Note that Google cheats here, because they install a “Google Update” plugin with any of their Google desktop software, which has the side-effect of letting them do 1-click installs from Firefox. (Personally this scares the shit out of me.)

  9. nthomas wrote on :

    Does the analysis of the d/l failure rate include people who retry ? I would expect some proportion would try again in the case of a transmission error or server timeout.

  10. kkovash wrote on :

    Nick,

    Good question! We did try to incorporate this user experience into our findings. From the mirror data, we’re able to consider download requests where the user doesn’t get the full data. Specifically, we looked at the number of builds worth of bytes we shipped under this scenario, which means that we pushed enough data equivalent to X many builds. These “effective downloads” represent an upper bound number of downloads for users retrying, so we incorporated a certain percentage into the numbers presented above.

    Ken

  11. Matthew Holloway wrote on ::

    My parents had a slow dialup connection and I couldn’t grab Firefox 3 on that machine. I ended up bringing the files over on a USB drive.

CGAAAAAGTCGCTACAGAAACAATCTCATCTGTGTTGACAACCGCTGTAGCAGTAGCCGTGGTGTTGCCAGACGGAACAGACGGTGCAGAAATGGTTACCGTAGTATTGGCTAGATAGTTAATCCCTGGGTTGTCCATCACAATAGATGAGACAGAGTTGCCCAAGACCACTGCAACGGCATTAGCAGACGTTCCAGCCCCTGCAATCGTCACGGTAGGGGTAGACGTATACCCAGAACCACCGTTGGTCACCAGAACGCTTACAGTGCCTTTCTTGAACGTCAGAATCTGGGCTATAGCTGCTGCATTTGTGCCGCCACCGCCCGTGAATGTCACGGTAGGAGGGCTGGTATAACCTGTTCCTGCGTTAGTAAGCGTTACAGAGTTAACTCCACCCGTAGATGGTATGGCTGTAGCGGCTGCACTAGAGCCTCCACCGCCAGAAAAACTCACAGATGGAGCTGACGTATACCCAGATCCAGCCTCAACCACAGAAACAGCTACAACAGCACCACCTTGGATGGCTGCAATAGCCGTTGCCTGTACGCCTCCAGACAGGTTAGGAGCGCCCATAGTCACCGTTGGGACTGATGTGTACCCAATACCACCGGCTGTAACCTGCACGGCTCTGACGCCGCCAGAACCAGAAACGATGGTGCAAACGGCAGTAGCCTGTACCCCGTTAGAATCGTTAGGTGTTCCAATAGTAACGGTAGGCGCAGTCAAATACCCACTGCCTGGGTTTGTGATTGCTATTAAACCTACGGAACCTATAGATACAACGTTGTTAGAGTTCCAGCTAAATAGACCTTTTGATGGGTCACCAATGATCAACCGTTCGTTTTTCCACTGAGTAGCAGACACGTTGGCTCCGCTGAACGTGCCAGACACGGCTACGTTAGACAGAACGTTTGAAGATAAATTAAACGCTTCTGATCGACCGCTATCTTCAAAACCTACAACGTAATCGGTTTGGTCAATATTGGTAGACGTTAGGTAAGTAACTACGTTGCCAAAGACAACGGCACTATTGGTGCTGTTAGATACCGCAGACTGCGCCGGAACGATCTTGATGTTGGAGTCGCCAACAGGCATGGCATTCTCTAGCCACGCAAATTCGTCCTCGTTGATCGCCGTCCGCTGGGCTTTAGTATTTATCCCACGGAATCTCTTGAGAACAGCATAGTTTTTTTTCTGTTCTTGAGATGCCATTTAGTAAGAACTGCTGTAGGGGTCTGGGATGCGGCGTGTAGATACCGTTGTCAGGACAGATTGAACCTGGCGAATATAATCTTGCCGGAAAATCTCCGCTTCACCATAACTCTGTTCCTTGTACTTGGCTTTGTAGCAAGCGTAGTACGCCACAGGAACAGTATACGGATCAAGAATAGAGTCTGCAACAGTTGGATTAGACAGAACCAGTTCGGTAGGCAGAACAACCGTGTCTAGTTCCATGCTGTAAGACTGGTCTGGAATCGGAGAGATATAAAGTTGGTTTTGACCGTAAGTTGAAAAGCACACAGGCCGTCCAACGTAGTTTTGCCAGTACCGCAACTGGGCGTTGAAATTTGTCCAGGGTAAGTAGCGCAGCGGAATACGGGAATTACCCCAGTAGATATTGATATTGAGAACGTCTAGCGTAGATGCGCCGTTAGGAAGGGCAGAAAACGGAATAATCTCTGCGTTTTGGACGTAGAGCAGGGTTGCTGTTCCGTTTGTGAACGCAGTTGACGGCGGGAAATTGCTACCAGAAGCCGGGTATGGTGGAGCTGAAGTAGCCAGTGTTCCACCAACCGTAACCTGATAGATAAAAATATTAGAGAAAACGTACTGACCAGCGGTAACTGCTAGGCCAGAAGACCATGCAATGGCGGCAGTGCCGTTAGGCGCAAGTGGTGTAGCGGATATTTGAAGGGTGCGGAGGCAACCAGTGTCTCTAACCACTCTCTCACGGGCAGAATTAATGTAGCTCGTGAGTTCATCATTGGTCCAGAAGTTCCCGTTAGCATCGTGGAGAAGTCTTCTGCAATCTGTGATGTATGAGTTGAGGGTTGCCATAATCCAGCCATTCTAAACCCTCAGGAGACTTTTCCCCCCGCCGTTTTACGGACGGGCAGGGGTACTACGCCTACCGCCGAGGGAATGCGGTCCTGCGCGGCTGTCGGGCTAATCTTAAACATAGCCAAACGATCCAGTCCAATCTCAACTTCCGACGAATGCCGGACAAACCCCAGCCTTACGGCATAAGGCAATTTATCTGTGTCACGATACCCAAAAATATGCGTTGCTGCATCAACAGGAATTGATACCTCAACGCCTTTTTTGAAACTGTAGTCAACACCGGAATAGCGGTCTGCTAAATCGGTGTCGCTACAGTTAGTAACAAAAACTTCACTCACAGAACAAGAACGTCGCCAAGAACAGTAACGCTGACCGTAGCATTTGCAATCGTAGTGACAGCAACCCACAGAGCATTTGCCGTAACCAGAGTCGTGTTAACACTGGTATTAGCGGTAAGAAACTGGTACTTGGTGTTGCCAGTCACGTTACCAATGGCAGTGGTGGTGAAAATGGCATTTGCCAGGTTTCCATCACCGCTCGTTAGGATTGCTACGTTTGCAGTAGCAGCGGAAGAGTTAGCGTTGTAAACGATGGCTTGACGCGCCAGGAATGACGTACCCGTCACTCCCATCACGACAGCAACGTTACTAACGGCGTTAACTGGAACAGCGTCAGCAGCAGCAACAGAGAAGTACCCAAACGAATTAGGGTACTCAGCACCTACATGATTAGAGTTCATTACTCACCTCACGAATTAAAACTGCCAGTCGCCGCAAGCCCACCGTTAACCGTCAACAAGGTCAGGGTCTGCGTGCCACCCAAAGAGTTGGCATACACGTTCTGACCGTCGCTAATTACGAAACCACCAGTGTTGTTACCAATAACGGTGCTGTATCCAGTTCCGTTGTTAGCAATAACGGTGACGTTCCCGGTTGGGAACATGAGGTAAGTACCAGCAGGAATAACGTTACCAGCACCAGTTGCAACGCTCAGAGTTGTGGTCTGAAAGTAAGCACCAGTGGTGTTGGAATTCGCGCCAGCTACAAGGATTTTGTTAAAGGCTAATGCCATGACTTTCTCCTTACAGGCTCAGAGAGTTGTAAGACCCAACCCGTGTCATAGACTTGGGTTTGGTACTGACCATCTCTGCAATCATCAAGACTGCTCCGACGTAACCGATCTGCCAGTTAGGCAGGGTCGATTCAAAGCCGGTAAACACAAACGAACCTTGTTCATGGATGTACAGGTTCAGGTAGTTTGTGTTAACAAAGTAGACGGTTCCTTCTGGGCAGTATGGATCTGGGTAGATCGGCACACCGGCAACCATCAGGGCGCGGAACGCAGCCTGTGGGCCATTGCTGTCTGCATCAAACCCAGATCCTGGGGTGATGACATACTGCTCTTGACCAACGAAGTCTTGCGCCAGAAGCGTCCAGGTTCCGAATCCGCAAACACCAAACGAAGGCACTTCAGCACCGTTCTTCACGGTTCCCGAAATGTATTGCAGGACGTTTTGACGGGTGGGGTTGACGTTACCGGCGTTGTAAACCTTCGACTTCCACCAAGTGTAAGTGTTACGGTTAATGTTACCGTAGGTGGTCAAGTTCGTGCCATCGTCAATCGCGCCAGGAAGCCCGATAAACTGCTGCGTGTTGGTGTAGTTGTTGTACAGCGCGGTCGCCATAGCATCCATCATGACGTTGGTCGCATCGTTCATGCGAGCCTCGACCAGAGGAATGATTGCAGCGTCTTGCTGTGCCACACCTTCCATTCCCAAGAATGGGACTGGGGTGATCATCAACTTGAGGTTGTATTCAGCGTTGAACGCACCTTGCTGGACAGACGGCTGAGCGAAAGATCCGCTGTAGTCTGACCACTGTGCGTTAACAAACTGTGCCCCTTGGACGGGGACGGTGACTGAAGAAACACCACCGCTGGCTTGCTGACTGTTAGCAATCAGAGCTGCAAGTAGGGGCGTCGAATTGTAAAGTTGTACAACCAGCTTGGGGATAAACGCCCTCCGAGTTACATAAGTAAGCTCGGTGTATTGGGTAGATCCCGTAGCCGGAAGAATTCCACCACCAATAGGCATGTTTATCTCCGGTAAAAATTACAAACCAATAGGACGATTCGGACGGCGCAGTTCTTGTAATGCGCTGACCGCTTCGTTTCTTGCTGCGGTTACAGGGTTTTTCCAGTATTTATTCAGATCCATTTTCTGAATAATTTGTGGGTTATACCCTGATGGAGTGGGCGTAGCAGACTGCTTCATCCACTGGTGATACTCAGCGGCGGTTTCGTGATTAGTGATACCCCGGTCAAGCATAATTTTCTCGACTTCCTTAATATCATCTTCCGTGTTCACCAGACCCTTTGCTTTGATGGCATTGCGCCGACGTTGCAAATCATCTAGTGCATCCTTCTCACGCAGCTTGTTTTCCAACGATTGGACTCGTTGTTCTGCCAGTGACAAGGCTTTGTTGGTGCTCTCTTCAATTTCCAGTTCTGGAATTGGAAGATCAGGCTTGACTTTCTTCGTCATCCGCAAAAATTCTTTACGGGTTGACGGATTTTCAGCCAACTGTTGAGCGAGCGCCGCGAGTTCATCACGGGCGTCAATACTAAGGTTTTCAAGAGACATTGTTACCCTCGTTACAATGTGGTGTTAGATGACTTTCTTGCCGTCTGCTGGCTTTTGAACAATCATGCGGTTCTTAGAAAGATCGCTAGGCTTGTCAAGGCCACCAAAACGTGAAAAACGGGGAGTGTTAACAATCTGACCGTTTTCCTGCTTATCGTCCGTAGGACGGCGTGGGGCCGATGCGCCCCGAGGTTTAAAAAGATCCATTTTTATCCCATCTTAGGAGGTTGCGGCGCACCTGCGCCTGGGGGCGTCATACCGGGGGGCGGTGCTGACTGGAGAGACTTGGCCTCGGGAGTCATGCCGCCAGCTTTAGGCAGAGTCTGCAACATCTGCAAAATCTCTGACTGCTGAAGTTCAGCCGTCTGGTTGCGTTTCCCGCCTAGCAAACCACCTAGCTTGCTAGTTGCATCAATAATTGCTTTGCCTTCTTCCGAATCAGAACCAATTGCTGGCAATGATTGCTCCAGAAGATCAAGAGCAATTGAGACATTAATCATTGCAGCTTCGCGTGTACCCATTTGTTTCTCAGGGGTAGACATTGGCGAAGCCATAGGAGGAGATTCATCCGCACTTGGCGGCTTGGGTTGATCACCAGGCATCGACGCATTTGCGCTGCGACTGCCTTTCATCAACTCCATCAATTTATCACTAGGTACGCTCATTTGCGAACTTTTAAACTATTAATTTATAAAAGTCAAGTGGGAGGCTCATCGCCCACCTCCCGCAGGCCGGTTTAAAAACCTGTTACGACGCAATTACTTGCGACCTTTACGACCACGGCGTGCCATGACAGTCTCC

Downloading OpenOffice.org was even more problematic.

  12. Robert Strong wrote on :

    Just a small nit: the number possible for the dropoff number for the installer is actually the total minus the number of incomplete downloads which makes the installer dropoff rate closer to 18%

  13. Ted Mielczarek wrote on ::

    I wonder if it’s worth creating a simple script that could try downloading the installer and email a warning somewhere if it failed (noting the mirror that it was downloading from). Then we could get this script running on a regular basis, and see if there’s any sense to the data. Are certain mirrors failing more often? From certain ISPs?

  14. Alexander wrote on ::

    Agree with Dave, instead of a download then install procedure, a one click download/install like Google’s chrome is a far better, quicker and easier solution for the user. :)

  15. darkhole wrote on :

    Maybe, you can simply change the Installer Icon.
    It’s very generic, and many people don’t know that tis is an installer.
    I’m using Linux, and don’t have this problem. But a icon file very personal to Firefox is a good decision.